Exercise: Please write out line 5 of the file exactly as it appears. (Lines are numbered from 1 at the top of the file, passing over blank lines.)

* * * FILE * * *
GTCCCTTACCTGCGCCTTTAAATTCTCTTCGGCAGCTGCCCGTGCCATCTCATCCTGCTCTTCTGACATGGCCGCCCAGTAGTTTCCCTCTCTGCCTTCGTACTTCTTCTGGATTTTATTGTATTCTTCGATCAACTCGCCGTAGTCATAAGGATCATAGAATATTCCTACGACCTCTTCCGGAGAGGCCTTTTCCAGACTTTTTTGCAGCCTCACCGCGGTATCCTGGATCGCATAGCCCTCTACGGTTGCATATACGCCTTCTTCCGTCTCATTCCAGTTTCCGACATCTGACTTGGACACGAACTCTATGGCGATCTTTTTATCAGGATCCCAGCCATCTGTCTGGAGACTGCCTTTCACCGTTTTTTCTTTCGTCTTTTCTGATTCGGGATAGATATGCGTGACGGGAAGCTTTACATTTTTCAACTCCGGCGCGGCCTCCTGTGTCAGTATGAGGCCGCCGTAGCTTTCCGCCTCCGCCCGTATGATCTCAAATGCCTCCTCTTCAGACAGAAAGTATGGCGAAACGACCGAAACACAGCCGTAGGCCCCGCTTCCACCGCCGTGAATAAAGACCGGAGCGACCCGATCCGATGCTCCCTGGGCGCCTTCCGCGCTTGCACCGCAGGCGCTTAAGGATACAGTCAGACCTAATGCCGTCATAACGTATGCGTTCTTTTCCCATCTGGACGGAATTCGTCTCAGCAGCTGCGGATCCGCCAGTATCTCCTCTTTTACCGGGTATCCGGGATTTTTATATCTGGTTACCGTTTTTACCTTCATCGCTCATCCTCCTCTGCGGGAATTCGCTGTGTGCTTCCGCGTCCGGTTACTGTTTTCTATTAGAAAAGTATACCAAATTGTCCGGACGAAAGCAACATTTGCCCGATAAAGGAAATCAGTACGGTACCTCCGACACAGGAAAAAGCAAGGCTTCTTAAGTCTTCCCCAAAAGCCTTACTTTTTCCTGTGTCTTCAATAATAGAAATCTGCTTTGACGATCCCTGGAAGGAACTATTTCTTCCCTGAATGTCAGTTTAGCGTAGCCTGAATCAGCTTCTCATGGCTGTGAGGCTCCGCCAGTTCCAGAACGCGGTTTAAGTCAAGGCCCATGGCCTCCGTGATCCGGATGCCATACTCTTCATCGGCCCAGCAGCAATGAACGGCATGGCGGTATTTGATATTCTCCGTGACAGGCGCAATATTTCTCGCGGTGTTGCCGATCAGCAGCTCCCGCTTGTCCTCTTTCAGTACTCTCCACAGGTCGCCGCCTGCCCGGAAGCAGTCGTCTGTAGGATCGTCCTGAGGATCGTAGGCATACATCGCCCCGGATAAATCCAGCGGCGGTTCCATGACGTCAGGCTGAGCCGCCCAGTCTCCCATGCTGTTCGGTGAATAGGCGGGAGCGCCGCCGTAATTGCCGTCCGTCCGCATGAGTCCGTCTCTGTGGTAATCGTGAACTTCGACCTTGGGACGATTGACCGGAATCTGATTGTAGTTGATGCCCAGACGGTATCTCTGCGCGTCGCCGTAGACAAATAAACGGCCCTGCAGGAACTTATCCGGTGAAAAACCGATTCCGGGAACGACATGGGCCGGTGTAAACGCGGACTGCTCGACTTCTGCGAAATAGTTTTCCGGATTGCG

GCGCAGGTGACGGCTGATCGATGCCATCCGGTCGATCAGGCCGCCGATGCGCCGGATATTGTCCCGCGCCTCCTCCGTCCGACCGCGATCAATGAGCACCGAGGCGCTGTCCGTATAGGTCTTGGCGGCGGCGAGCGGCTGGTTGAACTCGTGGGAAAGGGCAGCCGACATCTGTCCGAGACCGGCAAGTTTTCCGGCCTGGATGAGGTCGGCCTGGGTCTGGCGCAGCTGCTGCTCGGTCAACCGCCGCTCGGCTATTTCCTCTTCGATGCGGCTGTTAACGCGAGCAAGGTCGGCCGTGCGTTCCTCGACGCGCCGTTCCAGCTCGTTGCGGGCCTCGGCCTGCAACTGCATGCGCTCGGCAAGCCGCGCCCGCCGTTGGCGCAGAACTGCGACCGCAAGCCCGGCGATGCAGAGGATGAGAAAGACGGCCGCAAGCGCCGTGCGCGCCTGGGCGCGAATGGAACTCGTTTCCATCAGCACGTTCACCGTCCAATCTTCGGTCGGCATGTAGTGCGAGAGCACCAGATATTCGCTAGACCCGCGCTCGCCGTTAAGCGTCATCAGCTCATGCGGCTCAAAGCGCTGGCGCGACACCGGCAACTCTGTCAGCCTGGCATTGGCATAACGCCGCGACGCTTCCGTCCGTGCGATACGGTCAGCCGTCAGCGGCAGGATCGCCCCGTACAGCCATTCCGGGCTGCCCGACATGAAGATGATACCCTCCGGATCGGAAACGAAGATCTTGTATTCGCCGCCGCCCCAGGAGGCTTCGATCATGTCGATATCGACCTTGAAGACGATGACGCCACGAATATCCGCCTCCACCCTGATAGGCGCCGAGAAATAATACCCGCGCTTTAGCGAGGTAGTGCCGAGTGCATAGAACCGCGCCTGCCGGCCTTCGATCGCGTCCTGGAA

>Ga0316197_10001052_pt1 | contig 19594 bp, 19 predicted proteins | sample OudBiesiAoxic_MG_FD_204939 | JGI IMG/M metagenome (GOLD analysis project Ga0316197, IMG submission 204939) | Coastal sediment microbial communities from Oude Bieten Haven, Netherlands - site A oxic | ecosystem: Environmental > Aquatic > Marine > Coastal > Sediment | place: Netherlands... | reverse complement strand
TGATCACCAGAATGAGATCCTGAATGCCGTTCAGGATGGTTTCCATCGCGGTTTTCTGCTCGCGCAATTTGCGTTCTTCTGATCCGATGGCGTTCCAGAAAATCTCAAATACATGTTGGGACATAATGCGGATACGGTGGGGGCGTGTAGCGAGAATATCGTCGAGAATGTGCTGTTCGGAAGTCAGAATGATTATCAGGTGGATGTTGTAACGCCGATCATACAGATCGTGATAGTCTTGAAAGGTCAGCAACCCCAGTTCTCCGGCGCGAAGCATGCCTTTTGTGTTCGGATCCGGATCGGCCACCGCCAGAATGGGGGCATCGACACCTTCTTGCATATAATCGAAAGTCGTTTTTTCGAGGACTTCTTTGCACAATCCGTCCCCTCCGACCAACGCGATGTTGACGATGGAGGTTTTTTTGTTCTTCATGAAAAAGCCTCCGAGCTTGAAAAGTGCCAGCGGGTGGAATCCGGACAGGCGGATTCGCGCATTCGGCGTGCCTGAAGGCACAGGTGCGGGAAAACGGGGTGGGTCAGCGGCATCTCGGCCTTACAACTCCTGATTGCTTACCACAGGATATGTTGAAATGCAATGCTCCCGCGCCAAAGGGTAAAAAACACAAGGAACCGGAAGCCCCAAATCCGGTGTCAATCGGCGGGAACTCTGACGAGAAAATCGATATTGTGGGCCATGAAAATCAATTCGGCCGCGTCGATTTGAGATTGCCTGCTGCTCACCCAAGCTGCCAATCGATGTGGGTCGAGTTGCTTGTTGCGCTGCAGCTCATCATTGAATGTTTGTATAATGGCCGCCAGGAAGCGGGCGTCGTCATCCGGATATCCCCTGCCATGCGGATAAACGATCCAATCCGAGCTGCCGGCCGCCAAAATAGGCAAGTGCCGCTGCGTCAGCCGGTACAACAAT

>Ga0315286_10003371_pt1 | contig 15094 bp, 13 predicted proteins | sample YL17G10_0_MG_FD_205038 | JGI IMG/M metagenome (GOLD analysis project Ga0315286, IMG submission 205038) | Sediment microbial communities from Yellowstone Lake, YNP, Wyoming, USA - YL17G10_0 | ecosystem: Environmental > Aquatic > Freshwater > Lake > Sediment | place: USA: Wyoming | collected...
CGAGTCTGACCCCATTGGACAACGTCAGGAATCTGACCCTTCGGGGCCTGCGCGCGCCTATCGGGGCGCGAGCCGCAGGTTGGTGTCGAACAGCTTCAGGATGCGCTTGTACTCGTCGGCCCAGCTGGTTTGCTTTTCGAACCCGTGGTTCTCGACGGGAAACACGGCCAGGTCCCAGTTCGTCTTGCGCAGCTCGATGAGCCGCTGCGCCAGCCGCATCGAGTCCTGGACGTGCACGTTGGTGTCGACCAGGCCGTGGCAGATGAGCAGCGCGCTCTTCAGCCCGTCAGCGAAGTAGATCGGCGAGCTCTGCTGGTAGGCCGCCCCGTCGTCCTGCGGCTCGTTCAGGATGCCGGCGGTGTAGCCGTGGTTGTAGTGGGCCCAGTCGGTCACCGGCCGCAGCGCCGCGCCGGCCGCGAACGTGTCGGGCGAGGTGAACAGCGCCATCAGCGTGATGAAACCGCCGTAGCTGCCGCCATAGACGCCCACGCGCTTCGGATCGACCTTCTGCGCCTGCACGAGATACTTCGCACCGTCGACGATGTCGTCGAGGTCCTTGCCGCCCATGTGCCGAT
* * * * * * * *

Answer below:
>Ga0315286_10003371_pt1 | contig 15094 bp, 13 predicted proteins | sample YL17G10_0_MG_FD_205038 | JGI IMG/M metagenome (GOLD analysis project Ga0315286, IMG submission 205038) | Sediment microbial communities from Yellowstone Lake, YNP, Wyoming, USA - YL17G10_0 | ecosystem: Environmental > Aquatic > Freshwater > Lake > Sediment | place: USA: Wyoming | collected...